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Displaying items by tag: Andy Harrington

#Rowing: The double of Philip Doyle and Ronan Byrne performed brilliantly for Ireland last year, culminating with a ninth-place finish at he World Championships. They took up where they left off at the the Ireland Trial at the National Rowing Centre today. The heavyweight crew beat the lightweight double of Paul O’Donovan and Fintan McCarthy in a fine race in the first session. McCarthy and O’Donovan had never raced together before, but still finished well and were just over four seconds behind Doyle and Byrne in dead calm conditions.

Some of the contests in this first of two sessions were handicapped to produce good racing and it worked. Sanita Puspure did not win her race but had a very good time, while the pair of Aifric Keogh and Monika Dukarska won in another impressive time.

The new junior coxed four of John Kearney, Jack Dorney, James O’Donovan and Matthew Gallagher, with cox Leah O’Regan were just pipped in their race – but again excelled in terms of time for this boat.

One of the more interesting crews to be trialled was the senior four of Eimear Lambe, Aileen Crowley, Emily Hegarty and Claire Feerick. Another four was to be trialled in the second session. This opens up a possibility of a single, a pair and a four going forward on the women’s heavyweight side.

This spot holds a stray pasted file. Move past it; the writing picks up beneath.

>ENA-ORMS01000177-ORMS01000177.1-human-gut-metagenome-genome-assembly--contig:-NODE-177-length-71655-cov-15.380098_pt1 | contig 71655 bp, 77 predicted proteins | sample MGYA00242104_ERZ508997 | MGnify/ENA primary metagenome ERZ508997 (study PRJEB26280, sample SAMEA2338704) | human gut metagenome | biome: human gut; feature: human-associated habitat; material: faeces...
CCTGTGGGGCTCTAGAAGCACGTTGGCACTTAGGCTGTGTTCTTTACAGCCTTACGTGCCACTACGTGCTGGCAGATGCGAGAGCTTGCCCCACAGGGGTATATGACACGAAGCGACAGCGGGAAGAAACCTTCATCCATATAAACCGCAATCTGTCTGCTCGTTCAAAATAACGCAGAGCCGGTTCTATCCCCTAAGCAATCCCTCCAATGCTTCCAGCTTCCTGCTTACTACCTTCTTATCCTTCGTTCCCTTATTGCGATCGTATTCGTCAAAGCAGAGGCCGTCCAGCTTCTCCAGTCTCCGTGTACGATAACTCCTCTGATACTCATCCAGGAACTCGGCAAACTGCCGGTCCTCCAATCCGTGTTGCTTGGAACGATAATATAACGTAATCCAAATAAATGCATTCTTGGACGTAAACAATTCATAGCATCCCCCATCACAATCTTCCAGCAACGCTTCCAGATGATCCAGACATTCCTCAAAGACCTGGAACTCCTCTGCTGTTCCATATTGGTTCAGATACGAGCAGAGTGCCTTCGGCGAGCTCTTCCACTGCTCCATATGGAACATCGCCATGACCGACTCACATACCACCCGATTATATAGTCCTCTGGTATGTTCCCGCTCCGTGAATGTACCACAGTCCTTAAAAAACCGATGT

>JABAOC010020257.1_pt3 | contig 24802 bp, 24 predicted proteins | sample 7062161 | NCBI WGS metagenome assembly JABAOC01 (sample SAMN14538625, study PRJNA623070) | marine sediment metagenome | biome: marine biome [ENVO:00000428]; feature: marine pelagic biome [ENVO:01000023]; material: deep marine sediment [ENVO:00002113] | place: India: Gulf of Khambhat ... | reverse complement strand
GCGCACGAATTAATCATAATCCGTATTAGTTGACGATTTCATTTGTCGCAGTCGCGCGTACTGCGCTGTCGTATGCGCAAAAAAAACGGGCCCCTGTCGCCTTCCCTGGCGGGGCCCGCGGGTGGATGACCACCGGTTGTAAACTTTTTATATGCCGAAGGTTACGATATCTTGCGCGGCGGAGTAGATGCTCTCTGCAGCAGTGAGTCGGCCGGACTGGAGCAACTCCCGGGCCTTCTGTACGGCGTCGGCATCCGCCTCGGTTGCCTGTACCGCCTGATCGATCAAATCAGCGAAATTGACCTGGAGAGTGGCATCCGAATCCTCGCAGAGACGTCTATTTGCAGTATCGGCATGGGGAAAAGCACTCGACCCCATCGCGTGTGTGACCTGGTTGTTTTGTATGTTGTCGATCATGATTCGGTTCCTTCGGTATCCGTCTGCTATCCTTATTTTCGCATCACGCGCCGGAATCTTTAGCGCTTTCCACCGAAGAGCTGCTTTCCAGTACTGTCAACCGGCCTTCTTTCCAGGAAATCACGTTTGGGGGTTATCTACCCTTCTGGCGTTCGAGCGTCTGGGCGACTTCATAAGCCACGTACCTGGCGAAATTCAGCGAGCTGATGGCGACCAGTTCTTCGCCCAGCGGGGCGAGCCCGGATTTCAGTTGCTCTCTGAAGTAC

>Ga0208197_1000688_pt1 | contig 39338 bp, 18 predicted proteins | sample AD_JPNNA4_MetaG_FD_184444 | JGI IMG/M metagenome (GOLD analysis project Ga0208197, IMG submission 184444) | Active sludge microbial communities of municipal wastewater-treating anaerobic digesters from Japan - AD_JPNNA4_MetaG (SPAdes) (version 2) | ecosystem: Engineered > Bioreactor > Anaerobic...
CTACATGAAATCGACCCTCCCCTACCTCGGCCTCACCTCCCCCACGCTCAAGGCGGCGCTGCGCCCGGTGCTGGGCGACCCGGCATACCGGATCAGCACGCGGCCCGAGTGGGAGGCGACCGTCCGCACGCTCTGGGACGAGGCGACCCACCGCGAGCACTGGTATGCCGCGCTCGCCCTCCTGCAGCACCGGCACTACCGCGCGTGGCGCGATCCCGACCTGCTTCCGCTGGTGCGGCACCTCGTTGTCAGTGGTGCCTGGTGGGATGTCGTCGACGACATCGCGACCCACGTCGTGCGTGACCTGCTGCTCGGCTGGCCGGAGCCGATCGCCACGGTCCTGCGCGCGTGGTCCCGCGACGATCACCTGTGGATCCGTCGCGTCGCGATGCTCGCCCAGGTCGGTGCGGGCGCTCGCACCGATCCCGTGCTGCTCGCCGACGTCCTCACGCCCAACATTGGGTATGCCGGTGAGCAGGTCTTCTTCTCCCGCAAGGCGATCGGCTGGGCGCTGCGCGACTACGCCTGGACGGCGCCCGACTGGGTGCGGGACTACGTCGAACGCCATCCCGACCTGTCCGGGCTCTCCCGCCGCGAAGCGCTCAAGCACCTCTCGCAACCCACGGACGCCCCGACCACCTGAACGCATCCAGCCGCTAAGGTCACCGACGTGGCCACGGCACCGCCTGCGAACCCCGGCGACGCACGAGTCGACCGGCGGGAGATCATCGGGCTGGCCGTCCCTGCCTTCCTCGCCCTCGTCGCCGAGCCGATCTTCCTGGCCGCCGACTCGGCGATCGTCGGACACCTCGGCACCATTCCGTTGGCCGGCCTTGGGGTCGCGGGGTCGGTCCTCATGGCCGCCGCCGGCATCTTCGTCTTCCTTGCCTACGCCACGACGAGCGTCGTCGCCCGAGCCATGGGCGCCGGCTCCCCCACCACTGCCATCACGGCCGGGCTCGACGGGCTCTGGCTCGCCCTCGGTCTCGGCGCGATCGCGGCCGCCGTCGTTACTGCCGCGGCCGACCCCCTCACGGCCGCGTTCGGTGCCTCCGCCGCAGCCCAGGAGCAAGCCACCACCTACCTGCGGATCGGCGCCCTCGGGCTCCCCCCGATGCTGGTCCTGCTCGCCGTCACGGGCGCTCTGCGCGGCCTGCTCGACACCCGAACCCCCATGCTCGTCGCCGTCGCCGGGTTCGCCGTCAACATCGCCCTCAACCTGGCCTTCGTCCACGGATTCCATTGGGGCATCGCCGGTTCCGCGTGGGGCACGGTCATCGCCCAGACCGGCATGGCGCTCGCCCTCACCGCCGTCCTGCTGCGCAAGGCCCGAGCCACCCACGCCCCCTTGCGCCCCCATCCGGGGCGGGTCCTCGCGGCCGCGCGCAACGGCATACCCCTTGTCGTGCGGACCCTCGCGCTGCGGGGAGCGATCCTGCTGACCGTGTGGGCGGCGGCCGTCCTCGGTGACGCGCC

The combination of Rory O’Neill of Castleconnell and Finn O’Reilly of Skibbereen were the top men’s junior double.

Published in Rowing

#Rowing: Three of the four Ireland boats in early action at the World Cup Regatta in Lucerne qualified directly from their heats and avoided repechage action.

 Shane O’Driscoll and Mark O’Donovan took second place in their heat of the men’s pairs and secured a place in the quarter-finals. The world lightweight champions came up against the outstanding Sinkovic brothers from Croatia, who won the race with a sparkling performance. The key battle behind them was not to finish last. Brazil and Australia battled with Ireland, but O’Donovan and O’Driscoll moved away from both, collared second place and held on to it.

 Patrick Boomer and Andy Harrington secured third place in their heat. Their qualification looked in doubt as they battled with Croatia at the back of the field. But the big Ireland crew found speed when they needed it. They produced the fastest final quarter, and left the Croats behind them. China faded badly and took the last place.  

 The women’s double of Monika Dukarska and Aileen Crowley qualified directly for the A/B Semi-Finals with a solid second place. The United States crew of Megan O’Leary and Ellen Tomek were convincing winners, while Dukarska and Crowley held on to second despite a late charge by China, who pushed Switzerland into the repechage.

 In the women’s pair, the new crew of Aifric Keogh and Tara Hanlon finished sixth in their heat and are set for a repechage.

World Cup Regatta, Lucerne, Day One (Irish interest; selected results)

Men

Pair – Heat Two (First Four to Quarter-Final; rest to Quarter-Final or E Final): 1 Spain 6:40.29; 3 Ireland Two (P Boomer, P Harrington) 6:45.74